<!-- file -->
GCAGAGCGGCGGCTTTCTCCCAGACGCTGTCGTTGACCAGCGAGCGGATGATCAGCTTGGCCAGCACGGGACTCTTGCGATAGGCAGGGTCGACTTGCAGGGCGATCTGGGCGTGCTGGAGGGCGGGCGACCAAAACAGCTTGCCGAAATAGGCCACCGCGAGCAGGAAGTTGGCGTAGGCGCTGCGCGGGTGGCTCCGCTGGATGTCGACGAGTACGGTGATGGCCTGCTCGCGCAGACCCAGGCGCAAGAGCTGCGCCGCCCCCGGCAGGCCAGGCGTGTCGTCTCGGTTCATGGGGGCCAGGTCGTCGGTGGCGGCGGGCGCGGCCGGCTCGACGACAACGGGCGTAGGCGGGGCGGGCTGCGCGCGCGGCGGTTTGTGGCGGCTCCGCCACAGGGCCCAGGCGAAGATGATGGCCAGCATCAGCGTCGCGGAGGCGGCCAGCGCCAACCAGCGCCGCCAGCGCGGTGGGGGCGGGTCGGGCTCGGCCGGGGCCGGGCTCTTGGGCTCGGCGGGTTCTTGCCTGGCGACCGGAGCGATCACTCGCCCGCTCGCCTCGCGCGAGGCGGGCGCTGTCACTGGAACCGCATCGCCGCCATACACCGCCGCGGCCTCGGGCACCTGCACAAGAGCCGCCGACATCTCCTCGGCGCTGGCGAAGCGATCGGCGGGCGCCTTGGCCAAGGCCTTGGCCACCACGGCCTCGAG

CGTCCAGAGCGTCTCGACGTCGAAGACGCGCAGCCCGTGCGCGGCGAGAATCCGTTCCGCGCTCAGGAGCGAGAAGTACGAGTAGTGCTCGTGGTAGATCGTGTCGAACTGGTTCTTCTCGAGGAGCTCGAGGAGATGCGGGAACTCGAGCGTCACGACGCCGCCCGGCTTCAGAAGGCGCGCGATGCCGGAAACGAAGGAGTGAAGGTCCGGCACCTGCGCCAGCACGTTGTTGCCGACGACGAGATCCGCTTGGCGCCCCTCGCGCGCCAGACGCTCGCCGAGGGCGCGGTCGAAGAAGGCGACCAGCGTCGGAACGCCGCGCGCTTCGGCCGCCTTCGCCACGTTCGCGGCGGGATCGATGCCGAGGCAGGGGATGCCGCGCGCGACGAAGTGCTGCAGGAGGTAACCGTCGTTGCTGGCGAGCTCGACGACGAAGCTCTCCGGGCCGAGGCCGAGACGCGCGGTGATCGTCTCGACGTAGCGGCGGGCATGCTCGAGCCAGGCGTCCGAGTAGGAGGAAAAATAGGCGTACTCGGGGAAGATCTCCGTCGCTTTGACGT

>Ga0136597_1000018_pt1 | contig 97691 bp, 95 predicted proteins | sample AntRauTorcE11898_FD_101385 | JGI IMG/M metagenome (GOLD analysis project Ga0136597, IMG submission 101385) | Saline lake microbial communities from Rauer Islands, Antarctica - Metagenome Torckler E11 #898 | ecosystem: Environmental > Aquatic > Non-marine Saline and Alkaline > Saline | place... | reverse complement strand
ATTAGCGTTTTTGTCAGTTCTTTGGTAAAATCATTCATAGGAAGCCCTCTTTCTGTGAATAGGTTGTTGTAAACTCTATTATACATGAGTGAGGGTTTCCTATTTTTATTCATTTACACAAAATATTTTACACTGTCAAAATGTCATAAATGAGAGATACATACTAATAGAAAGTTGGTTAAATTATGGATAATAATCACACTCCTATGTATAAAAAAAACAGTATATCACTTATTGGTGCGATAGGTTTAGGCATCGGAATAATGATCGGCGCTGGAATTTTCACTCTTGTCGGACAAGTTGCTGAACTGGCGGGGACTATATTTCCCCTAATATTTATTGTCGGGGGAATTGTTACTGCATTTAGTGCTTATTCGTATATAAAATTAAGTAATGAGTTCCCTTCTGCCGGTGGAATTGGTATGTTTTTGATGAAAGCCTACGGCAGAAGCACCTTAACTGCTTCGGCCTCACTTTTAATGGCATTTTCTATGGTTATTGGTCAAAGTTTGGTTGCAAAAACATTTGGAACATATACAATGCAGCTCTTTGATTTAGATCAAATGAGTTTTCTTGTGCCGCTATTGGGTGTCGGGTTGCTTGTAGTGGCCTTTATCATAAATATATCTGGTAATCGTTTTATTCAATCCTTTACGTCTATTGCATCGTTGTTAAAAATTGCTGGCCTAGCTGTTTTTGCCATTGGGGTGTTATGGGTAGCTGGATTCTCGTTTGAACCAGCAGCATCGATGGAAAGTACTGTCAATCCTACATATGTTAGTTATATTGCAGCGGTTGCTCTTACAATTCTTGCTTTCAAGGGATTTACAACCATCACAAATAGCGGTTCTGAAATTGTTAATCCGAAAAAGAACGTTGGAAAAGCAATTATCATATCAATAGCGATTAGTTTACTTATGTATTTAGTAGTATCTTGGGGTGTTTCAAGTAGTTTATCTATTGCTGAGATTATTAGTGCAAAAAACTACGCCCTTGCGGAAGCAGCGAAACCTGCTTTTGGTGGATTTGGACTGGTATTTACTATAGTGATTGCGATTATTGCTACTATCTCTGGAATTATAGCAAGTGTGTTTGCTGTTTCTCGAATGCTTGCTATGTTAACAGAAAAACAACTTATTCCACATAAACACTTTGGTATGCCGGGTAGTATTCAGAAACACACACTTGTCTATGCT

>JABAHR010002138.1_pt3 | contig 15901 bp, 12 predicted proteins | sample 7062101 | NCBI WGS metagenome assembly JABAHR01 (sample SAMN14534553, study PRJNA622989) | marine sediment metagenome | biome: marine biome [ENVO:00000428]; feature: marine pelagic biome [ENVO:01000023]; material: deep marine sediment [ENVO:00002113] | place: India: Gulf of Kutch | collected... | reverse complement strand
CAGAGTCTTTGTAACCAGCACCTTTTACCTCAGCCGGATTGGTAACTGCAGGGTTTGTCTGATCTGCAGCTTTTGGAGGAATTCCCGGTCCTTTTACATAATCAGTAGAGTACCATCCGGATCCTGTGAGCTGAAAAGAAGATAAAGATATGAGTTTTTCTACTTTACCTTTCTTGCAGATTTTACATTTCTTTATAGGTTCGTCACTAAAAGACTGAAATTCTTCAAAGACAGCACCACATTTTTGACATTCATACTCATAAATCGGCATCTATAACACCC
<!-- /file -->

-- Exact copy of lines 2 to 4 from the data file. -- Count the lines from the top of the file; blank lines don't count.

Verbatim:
CGTCCAGAGCGTCTCGACGTCGAAGACGCGCAGCCCGTGCGCGGCGAGAATCCGTTCCGCGCTCAGGAGCGAGAAGTACGAGTAGTGCTCGTGGTAGATCGTGTCGAACTGGTTCTTCTCGAGGAGCTCGAGGAGATGCGGGAACTCGAGCGTCACGACGCCGCCCGGCTTCAGAAGGCGCGCGATGCCGGAAACGAAGGAGTGAAGGTCCGGCACCTGCGCCAGCACGTTGTTGCCGACGACGAGATCCGCTTGGCGCCCCTCGCGCGCCAGACGCTCGCCGAGGGCGCGGTCGAAGAAGGCGACCAGCGTCGGAACGCCGCGCGCTTCGGCCGCCTTCGCCACGTTCGCGGCGGGATCGATGCCGAGGCAGGGGATGCCGCGCGCGACGAAGTGCTGCAGGAGGTAACCGTCGTTGCTGGCGAGCTCGACGACGAAGCTCTCCGGGCCGAGGCCGAGACGCGCGGTGATCGTCTCGACGTAGCGGCGGGCATGCTCGAGCCAGGCGTCCGAGTAGGAGGAAAAATAGGCGTACTCGGGGAAGATCTCCGTCGCTTTGACGT

>Ga0136597_1000018_pt1 | contig 97691 bp, 95 predicted proteins | sample AntRauTorcE11898_FD_101385 | JGI IMG/M metagenome (GOLD analysis project Ga0136597, IMG submission 101385) | Saline lake microbial communities from Rauer Islands, Antarctica - Metagenome Torckler E11 #898 | ecosystem: Environmental > Aquatic > Non-marine Saline and Alkaline > Saline | place... | reverse complement strand
ATTAGCGTTTTTGTCAGTTCTTTGGTAAAATCATTCATAGGAAGCCCTCTTTCTGTGAATAGGTTGTTGTAAACTCTATTATACATGAGTGAGGGTTTCCTATTTTTATTCATTTACACAAAATATTTTACACTGTCAAAATGTCATAAATGAGAGATACATACTAATAGAAAGTTGGTTAAATTATGGATAATAATCACACTCCTATGTATAAAAAAAACAGTATATCACTTATTGGTGCGATAGGTTTAGGCATCGGAATAATGATCGGCGCTGGAATTTTCACTCTTGTCGGACAAGTTGCTGAACTGGCGGGGACTATATTTCCCCTAATATTTATTGTCGGGGGAATTGTTACTGCATTTAGTGCTTATTCGTATATAAAATTAAGTAATGAGTTCCCTTCTGCCGGTGGAATTGGTATGTTTTTGATGAAAGCCTACGGCAGAAGCACCTTAACTGCTTCGGCCTCACTTTTAATGGCATTTTCTATGGTTATTGGTCAAAGTTTGGTTGCAAAAACATTTGGAACATATACAATGCAGCTCTTTGATTTAGATCAAATGAGTTTTCTTGTGCCGCTATTGGGTGTCGGGTTGCTTGTAGTGGCCTTTATCATAAATATATCTGGTAATCGTTTTATTCAATCCTTTACGTCTATTGCATCGTTGTTAAAAATTGCTGGCCTAGCTGTTTTTGCCATTGGGGTGTTATGGGTAGCTGGATTCTCGTTTGAACCAGCAGCATCGATGGAAAGTACTGTCAATCCTACATATGTTAGTTATATTGCAGCGGTTGCTCTTACAATTCTTGCTTTCAAGGGATTTACAACCATCACAAATAGCGGTTCTGAAATTGTTAATCCGAAAAAGAACGTTGGAAAAGCAATTATCATATCAATAGCGATTAGTTTACTTATGTATTTAGTAGTATCTTGGGGTGTTTCAAGTAGTTTATCTATTGCTGAGATTATTAGTGCAAAAAACTACGCCCTTGCGGAAGCAGCGAAACCTGCTTTTGGTGGATTTGGACTGGTATTTACTATAGTGATTGCGATTATTGCTACTATCTCTGGAATTATAGCAAGTGTGTTTGCTGTTTCTCGAATGCTTGCTATGTTAACAGAAAAACAACTTATTCCACATAAACACTTTGGTATGCCGGGTAGTATTCAGAAACACACACTTGTCTATGCT